An XP can move to another Spec position to its left (higher up). XPs can also appear in Spec position without having moved from anywhere. In English, the Subject of the sentence is believed by some Linguists to appear in the Spec of the Inflection Phrase (IP), while other believe it moves there from within the Verb Phrase. Phrases can also leave behind bits of themselves when they move. Moving to Spec is especially common for Noun Phrases.
Here is a simplified version of a the top-level XPs found in a clause, showing where things appear. It contains most of the XPs that will be presented, in an even more simplified form, in the post on sentence structure.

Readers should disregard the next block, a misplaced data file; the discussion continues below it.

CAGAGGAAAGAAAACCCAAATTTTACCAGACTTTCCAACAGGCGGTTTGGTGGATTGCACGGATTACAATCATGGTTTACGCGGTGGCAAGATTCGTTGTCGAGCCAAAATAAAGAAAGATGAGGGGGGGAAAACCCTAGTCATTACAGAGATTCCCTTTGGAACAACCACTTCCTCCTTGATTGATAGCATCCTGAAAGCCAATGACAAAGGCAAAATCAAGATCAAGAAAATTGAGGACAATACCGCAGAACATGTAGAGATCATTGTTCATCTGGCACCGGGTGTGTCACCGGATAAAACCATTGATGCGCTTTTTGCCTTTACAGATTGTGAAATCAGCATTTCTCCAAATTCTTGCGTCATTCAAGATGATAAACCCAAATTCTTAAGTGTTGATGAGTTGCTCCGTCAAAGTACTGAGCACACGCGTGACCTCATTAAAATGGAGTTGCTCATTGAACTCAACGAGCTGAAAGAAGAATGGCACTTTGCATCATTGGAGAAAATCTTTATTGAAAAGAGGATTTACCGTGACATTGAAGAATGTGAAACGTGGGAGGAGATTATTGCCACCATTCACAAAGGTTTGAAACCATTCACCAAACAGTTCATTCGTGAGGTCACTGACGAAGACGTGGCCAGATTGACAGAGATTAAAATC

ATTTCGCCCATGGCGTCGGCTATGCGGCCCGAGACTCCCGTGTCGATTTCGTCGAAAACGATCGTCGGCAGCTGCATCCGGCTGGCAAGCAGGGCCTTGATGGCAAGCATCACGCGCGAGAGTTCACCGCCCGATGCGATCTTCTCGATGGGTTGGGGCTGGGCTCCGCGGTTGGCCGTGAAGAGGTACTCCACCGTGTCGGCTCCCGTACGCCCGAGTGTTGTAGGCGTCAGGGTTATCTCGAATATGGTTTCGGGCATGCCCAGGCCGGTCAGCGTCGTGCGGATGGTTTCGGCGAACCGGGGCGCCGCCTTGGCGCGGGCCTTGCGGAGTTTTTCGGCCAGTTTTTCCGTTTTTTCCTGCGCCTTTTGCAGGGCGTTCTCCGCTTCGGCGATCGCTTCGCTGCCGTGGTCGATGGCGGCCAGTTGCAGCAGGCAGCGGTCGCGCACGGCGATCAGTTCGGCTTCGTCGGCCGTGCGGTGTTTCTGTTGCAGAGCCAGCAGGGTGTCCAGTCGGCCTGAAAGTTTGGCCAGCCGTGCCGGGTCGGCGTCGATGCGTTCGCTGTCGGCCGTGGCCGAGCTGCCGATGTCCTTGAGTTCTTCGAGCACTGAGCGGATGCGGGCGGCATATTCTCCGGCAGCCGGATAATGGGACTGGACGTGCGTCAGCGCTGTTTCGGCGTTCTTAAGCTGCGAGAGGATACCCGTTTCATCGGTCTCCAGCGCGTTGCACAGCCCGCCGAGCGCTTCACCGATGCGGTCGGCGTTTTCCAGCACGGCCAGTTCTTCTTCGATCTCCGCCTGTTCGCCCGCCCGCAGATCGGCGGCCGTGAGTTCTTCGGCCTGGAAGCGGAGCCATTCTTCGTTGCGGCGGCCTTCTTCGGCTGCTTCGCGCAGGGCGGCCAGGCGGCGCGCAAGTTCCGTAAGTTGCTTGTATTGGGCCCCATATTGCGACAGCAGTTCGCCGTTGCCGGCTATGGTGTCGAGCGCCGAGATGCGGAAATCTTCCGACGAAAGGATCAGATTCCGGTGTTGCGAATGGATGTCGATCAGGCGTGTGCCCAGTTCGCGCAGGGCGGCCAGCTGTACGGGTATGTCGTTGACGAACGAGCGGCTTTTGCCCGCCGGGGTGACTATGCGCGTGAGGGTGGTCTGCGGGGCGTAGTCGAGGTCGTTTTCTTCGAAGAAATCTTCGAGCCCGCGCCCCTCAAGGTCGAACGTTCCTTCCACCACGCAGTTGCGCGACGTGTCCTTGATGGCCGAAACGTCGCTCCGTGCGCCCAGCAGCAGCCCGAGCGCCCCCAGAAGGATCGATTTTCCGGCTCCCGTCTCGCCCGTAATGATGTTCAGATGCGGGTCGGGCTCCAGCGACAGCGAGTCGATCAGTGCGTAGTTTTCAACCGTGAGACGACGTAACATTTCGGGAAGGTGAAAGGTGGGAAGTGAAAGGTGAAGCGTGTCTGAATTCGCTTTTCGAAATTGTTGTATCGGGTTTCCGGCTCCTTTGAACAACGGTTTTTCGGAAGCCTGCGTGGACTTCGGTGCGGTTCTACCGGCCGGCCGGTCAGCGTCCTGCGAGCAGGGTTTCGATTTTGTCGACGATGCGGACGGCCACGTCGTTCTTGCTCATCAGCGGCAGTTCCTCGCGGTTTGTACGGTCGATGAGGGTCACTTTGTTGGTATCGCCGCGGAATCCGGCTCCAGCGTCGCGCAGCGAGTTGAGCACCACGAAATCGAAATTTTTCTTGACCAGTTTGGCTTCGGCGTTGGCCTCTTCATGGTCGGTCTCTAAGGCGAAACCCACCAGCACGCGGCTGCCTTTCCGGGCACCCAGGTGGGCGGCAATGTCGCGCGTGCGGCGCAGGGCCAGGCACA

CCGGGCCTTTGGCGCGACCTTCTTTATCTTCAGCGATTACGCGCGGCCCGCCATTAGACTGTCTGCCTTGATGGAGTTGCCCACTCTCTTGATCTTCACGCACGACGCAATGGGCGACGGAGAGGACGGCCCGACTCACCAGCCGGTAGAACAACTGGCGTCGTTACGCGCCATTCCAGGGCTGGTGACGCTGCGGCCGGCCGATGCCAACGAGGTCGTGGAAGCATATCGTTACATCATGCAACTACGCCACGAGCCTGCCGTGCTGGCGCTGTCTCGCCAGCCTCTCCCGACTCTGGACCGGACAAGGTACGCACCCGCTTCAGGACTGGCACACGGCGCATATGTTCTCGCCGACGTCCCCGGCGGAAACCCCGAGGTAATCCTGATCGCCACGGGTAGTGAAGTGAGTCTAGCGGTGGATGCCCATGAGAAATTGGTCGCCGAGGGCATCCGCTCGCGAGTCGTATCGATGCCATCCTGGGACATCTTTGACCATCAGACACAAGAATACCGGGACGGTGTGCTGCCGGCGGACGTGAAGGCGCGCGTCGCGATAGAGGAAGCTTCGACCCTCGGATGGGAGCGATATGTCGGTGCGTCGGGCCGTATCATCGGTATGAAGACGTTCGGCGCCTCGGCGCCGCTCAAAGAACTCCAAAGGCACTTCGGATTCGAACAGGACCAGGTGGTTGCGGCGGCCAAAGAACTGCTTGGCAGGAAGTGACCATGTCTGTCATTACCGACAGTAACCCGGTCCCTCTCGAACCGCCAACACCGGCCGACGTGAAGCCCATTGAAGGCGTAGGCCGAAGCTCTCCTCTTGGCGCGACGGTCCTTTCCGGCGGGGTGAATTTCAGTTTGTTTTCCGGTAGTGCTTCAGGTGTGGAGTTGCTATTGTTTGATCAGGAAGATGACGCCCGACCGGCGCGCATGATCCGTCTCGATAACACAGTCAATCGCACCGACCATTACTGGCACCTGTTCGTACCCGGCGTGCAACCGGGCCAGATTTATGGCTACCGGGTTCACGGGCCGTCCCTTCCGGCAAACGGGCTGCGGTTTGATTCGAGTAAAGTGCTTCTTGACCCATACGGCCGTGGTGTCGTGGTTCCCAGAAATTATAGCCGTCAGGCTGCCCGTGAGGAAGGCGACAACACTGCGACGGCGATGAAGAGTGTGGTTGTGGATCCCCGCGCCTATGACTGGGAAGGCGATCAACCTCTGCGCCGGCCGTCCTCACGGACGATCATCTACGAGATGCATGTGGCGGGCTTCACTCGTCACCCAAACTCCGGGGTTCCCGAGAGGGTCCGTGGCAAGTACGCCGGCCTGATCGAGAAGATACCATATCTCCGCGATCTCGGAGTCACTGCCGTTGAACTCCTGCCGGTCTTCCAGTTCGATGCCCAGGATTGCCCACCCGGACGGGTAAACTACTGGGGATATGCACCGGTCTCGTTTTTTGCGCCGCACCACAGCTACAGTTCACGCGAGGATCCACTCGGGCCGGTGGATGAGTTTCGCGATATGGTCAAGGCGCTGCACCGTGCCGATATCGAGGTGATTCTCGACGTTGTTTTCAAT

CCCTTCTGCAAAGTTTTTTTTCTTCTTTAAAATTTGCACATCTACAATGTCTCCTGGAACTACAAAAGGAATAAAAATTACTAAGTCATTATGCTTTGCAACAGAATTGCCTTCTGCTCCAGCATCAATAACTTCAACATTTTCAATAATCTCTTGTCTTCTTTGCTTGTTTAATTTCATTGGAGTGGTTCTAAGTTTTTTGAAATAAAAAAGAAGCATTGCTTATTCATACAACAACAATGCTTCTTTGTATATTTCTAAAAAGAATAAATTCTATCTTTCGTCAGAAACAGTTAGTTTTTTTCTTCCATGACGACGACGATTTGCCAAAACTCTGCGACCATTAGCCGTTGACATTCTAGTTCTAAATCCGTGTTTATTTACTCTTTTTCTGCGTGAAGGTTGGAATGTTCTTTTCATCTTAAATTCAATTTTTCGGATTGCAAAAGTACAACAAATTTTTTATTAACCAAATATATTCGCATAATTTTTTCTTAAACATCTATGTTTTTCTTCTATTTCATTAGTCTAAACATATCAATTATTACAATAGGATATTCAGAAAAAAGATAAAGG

There is a lot of detail missing in this diagram; some XPs are present or used in some languages but not others; some aspects are not fully understood or agreed on; and Complementiser Phrases (CPs, the highest structure in a clause) can be embedded within other CPS (which is what a relative clause is, for example); but the XPs above: CP, IP the Verb Phrase and so on, are universal to all languages — in fact to every human brain. They are the building blocks of Universal Grammar — the cognitive structures in every mind. These five XPs are also the building blocks of every English sentence or clause.
What makes one language different from another is how sentences and clauses make use of these elements. Movement is the key to this, and different elements will move to different positions in different languages. That is the subject of my next post.